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Traditionally, the San were an egalitarian society.Villages range in sturdiness from nightly rain shelters in the warm spring (when people move constantly in search of budding greens), to formalised rings, wherein people congregate in the dry season around permanent waterholes.Despite some positive aspects of government development programs reported by members of the San and Bakgalagadi communities in Botswana, many have spoken of a consistent sense of exclusion from government decision-making processes, and many San and Bakgalagadi have alleged experiencing ethnic discrimination on the part of the government.Various terms—including San, Bushmen and Basarwa—have been used to refer to them collectively.Women are mainly involved in the gathering of food, but may also take part in hunting. Droughts may last many months and waterholes may dry up. To get water this way, a San scrapes a deep hole where the sand is damp.Into this hole is inserted a long hollow grass stem. Water is sucked into the straw from the sand, into the mouth, and then travels down another straw into the ostrich egg.The San are one of 14 known extant "ancestral population clusters".That is, "groups of populations with common genetic ancestry, who share ethnicity and similarities in both their culture and the properties of their languages".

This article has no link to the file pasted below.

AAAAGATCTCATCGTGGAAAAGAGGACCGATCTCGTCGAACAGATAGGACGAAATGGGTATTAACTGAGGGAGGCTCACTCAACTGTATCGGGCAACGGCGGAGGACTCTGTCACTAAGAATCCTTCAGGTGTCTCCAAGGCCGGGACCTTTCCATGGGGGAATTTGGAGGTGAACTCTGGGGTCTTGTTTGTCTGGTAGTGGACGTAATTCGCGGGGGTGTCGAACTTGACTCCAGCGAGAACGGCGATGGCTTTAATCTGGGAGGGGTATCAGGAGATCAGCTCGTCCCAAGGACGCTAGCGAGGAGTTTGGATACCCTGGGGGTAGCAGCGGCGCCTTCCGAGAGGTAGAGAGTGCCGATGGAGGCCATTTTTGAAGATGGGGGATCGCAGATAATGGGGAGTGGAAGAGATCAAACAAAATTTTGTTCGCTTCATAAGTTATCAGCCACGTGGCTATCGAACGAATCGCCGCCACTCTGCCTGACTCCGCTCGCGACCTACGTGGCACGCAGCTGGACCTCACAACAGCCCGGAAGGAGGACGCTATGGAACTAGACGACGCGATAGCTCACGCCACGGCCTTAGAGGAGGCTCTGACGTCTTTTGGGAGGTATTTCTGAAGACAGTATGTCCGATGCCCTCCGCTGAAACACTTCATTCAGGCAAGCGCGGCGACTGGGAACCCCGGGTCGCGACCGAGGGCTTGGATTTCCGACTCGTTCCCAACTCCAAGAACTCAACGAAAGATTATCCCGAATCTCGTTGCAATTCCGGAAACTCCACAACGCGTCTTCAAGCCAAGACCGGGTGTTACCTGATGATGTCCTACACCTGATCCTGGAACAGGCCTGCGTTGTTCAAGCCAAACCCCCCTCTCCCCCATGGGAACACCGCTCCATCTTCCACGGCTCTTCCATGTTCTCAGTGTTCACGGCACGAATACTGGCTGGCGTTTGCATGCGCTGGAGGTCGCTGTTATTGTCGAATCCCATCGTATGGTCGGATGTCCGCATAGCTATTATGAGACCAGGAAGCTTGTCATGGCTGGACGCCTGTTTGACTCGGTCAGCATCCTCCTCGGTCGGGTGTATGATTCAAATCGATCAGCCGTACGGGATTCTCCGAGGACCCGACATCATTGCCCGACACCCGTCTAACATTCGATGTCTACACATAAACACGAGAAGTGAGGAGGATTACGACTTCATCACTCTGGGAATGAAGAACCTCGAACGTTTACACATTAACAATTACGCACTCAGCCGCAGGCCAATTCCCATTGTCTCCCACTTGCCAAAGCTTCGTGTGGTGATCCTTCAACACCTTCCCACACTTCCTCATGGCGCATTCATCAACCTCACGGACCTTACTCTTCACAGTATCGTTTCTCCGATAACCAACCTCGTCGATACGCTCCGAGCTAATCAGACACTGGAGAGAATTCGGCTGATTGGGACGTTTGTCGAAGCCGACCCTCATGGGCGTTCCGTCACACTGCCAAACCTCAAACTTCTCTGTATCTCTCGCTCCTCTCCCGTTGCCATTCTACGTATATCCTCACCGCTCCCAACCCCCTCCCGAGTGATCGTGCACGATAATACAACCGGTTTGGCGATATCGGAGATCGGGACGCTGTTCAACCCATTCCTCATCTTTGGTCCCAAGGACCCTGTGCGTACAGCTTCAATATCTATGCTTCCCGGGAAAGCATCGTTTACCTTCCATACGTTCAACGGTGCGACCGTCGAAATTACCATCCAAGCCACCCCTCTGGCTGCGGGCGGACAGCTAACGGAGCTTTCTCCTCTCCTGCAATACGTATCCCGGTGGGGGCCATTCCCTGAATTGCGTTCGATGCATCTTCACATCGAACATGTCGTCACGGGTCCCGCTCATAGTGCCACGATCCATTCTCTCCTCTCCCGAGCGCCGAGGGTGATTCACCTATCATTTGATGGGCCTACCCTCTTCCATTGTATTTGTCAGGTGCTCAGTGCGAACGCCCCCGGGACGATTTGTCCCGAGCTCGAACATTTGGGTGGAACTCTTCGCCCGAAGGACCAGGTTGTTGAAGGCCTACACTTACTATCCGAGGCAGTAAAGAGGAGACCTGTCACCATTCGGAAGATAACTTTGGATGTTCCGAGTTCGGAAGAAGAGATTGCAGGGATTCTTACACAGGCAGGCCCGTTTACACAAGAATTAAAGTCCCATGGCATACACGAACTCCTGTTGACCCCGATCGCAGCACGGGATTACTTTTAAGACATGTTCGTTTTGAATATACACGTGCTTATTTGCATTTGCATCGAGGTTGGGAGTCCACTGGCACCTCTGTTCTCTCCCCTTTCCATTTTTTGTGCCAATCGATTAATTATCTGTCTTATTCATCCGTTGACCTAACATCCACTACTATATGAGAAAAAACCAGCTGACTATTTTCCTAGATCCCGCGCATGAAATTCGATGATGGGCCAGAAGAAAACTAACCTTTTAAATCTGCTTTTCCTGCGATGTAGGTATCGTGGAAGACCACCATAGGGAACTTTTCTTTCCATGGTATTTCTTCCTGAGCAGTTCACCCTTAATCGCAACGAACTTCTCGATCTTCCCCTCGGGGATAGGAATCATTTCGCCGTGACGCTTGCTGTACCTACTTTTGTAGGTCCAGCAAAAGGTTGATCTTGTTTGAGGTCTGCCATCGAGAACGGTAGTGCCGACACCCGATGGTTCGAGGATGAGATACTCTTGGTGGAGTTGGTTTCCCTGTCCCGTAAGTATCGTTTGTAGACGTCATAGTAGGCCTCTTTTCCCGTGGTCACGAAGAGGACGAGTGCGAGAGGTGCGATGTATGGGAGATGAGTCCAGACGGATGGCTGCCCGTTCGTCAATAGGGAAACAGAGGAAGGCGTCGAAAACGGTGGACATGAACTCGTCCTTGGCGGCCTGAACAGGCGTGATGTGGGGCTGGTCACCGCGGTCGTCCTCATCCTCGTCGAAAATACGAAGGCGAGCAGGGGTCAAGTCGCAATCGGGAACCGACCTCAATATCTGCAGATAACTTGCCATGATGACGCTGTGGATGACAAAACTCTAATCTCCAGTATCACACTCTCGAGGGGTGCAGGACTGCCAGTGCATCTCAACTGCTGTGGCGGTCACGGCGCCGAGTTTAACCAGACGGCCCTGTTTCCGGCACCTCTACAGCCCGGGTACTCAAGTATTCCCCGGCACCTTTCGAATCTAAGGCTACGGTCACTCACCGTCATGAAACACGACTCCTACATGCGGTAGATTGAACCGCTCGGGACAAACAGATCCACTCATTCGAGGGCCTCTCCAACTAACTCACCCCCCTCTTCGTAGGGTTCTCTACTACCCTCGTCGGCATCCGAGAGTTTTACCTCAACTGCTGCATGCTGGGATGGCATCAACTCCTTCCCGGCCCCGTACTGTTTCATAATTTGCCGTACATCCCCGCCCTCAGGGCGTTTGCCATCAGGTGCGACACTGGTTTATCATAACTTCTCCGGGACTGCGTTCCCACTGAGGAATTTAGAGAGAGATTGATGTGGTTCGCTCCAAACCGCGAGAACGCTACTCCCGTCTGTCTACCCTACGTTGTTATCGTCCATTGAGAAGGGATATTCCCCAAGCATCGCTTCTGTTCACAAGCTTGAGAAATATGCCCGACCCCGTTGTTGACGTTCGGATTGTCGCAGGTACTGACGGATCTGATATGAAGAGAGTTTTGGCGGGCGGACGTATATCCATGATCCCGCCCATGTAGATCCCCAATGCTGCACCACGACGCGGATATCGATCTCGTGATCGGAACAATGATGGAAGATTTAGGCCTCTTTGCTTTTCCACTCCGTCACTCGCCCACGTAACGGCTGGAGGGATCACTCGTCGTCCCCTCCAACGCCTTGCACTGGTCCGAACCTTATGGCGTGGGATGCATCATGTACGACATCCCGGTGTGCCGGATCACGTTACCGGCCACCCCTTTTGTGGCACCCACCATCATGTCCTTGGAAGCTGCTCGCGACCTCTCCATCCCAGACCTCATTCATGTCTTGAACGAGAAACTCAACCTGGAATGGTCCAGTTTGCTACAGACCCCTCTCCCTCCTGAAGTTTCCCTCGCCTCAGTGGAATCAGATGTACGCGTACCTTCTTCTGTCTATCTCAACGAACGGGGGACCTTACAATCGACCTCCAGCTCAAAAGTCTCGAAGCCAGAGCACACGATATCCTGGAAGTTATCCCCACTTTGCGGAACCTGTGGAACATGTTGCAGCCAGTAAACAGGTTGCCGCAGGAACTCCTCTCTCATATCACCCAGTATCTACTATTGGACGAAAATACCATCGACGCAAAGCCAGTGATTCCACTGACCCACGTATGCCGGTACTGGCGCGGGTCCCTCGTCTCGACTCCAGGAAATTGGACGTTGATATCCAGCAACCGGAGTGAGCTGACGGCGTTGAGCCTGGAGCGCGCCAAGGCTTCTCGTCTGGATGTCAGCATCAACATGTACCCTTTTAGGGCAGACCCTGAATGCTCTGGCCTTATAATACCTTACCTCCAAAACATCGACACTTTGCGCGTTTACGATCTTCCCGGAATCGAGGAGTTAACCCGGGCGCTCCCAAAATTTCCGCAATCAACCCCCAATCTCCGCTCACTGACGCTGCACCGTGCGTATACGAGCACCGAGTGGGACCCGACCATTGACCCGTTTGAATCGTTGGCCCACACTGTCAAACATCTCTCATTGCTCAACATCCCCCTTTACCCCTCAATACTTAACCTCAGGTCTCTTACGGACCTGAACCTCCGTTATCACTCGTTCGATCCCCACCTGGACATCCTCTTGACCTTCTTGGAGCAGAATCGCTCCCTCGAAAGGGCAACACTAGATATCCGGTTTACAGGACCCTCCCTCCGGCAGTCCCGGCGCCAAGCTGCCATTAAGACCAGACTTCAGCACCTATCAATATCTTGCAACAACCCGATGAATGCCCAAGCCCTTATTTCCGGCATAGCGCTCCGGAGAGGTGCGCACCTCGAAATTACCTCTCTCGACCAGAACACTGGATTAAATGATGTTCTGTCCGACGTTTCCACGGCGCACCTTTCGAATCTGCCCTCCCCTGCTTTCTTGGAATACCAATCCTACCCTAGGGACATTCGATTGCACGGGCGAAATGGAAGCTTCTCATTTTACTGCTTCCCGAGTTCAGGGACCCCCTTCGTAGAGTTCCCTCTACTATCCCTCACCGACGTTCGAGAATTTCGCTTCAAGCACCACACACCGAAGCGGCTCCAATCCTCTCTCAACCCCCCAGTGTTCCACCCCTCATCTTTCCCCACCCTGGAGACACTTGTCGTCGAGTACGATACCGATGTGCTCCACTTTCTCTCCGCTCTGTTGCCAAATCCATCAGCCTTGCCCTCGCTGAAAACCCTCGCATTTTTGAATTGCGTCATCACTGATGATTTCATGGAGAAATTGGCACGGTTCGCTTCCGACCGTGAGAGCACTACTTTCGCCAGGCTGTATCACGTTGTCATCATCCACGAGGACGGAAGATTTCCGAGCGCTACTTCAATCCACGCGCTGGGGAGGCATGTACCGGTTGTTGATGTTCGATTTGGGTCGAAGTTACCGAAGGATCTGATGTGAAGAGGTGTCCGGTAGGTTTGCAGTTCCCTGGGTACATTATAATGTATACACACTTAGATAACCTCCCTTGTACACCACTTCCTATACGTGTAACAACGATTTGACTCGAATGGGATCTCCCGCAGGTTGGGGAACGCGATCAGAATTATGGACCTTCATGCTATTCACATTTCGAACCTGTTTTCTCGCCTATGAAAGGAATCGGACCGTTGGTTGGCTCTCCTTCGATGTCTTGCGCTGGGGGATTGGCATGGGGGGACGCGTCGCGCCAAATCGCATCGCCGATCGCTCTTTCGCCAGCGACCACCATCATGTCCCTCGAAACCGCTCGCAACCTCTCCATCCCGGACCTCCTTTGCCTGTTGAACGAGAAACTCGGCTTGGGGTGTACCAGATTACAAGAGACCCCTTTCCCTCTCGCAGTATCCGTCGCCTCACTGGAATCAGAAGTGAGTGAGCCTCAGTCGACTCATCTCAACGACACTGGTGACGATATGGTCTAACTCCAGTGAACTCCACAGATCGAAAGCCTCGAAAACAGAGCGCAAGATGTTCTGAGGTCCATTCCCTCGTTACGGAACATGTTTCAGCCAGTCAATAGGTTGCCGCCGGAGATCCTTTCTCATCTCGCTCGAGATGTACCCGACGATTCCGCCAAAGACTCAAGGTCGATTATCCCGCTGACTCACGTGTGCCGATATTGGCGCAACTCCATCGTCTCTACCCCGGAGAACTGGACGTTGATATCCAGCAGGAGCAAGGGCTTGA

From the 1950s through the 1990s, the San switched to farming because of government-mandated modernisation programs.
The ancestors of the hunter-gatherer San people are considered to have been the first inhabitants of what is now Botswana and South Africa.
The historical presence of the San in Botswana is particularly evident in northern Botswana's Tsodilo Hills region.
Each of these terms has a problematic history, as they have been used by others to refer to them, often with pejorative connotations.
Representatives of the people from WIMSA and the South African San Institute attending the 2003 Africa Human Genome Initiative conference held in Stellenbosch reiterated that they prefer to be described by either their individual group names or the collective term San.